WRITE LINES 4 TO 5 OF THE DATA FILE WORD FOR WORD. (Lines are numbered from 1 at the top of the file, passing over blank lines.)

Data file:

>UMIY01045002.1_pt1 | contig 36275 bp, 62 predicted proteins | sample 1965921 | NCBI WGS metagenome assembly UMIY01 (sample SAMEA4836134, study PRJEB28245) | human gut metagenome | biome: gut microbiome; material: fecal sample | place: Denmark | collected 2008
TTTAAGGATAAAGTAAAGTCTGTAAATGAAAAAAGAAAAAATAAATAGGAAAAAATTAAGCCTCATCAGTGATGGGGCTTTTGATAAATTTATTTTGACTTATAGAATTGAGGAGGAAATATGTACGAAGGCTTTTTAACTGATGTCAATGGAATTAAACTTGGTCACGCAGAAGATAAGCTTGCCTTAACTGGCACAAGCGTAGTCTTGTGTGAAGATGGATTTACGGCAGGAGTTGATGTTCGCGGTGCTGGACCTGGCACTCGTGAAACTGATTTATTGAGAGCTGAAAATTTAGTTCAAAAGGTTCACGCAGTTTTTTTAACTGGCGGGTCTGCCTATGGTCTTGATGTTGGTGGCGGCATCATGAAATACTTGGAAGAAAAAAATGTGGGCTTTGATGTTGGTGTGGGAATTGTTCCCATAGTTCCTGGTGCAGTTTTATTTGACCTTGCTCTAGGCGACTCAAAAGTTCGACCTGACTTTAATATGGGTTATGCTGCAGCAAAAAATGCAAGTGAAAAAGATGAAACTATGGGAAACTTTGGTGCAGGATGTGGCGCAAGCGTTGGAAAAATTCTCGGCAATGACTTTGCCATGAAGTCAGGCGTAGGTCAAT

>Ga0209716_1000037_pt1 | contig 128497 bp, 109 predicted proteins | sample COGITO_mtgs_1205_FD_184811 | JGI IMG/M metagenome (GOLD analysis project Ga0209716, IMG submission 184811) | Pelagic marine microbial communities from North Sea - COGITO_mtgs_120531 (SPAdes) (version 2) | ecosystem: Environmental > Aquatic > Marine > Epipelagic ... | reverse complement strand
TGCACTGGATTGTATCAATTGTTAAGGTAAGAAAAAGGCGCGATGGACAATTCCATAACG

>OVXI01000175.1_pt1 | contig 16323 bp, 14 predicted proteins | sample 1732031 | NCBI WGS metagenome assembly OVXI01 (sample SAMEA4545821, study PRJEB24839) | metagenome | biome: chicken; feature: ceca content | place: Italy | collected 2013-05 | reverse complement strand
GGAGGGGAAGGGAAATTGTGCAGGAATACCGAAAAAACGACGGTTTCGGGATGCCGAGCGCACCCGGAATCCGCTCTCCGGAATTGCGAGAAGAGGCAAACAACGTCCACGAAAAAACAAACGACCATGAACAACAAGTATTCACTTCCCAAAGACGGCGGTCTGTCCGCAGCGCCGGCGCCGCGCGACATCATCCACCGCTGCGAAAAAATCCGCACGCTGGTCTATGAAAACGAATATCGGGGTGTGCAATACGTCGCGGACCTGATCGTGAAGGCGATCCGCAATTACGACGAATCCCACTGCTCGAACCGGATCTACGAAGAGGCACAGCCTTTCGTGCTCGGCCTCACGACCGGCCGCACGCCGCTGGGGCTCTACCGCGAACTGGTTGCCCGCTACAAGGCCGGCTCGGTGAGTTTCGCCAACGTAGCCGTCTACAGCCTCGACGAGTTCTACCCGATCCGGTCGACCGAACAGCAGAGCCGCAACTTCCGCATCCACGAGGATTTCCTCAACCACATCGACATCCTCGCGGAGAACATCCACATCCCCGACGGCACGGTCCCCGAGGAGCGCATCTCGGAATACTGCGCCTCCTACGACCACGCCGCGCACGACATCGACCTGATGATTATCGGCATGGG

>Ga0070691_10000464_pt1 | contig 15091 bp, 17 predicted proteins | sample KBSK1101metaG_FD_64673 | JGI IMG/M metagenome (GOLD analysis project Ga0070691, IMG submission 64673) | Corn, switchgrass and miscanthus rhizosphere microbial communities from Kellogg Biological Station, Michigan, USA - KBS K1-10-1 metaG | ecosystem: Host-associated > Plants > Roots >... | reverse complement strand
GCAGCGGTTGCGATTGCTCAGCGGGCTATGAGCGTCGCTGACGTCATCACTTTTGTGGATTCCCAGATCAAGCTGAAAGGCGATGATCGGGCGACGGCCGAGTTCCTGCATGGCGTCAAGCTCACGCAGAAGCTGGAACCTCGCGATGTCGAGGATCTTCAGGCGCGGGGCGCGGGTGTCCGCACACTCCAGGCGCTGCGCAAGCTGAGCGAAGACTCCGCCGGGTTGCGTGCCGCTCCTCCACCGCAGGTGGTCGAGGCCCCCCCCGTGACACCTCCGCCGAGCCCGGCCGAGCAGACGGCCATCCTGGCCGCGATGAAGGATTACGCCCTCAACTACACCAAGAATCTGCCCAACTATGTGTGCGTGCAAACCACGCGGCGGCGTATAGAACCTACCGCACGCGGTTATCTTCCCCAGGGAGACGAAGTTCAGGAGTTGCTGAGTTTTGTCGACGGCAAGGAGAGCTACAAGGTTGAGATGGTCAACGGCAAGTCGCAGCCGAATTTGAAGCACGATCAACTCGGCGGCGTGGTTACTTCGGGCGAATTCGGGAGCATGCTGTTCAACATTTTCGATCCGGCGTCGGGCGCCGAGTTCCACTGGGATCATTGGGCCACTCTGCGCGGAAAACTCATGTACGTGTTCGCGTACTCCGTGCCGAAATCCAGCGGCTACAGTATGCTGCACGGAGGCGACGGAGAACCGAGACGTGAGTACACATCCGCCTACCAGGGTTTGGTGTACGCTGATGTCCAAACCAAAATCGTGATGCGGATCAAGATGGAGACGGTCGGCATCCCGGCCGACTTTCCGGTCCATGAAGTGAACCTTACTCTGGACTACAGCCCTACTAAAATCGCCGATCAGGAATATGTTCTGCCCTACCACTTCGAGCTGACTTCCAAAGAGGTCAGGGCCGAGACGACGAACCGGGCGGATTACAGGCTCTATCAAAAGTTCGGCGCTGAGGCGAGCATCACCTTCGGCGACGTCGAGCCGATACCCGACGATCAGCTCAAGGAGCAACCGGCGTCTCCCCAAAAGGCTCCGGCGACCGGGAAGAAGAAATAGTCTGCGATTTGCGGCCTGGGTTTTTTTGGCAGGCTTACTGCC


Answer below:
TGCACTGGATTGTATCAATTGTTAAGGTAAGAAAAAGGCGCGATGGACAATTCCATAACG

>OVXI01000175.1_pt1 | contig 16323 bp, 14 predicted proteins | sample 1732031 | NCBI WGS metagenome assembly OVXI01 (sample SAMEA4545821, study PRJEB24839) | metagenome | biome: chicken; feature: ceca content | place: Italy | collected 2013-05 | reverse complement strand